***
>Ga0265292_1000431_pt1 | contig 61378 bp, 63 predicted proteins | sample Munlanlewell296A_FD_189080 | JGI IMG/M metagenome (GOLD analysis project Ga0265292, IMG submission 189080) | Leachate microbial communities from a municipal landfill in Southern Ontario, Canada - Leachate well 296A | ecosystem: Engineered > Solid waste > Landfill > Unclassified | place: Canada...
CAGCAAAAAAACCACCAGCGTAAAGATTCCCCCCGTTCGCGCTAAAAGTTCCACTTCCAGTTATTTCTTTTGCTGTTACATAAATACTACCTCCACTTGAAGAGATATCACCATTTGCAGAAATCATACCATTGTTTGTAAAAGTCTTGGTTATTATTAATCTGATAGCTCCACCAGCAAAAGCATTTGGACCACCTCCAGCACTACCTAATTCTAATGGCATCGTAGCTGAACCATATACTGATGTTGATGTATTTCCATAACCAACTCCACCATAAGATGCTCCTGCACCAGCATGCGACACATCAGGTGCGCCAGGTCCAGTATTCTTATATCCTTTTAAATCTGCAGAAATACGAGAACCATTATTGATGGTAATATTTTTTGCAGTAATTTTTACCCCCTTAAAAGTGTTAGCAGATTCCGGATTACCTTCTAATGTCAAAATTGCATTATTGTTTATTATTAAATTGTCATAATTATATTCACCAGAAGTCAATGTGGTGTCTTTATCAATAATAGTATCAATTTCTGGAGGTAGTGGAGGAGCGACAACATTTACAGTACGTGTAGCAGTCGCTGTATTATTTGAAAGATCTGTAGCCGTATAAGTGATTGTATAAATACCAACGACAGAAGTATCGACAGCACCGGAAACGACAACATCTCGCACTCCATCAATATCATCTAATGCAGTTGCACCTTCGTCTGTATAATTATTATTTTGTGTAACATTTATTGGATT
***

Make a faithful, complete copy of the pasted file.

>Ga0265292_1000431_pt1 | contig 61378 bp, 63 predicted proteins | sample Munlanlewell296A_FD_189080 | JGI IMG/M metagenome (GOLD analysis project Ga0265292, IMG submission 189080) | Leachate microbial communities from a municipal landfill in Southern Ontario, Canada - Leachate well 296A | ecosystem: Engineered > Solid waste > Landfill > Unclassified | place: Canada...
CAGCAAAAAAACCACCAGCGTAAAGATTCCCCCCGTTCGCGCTAAAAGTTCCACTTCCAGTTATTTCTTTTGCTGTTACATAAATACTACCTCCACTTGAAGAGATATCACCATTTGCAGAAATCATACCATTGTTTGTAAAAGTCTTGGTTATTATTAATCTGATAGCTCCACCAGCAAAAGCATTTGGACCACCTCCAGCACTACCTAATTCTAATGGCATCGTAGCTGAACCATATACTGATGTTGATGTATTTCCATAACCAACTCCACCATAAGATGCTCCTGCACCAGCATGCGACACATCAGGTGCGCCAGGTCCAGTATTCTTATATCCTTTTAAATCTGCAGAAATACGAGAACCATTATTGATGGTAATATTTTTTGCAGTAATTTTTACCCCCTTAAAAGTGTTAGCAGATTCCGGATTACCTTCTAATGTCAAAATTGCATTATTGTTTATTATTAAATTGTCATAATTATATTCACCAGAAGTCAATGTGGTGTCTTTATCAATAATAGTATCAATTTCTGGAGGTAGTGGAGGAGCGACAACATTTACAGTACGTGTAGCAGTCGCTGTATTATTTGAAAGATCTGTAGCCGTATAAGTGATTGTATAAATACCAACGACAGAAGTATCGACAGCACCGGAAACGACAACATCTCGCACTCCATCAATATCATCTAATGCAGTTGCACCTTCGTCTGTATAATTATTATTTTGTGTAACATTTATTGGATT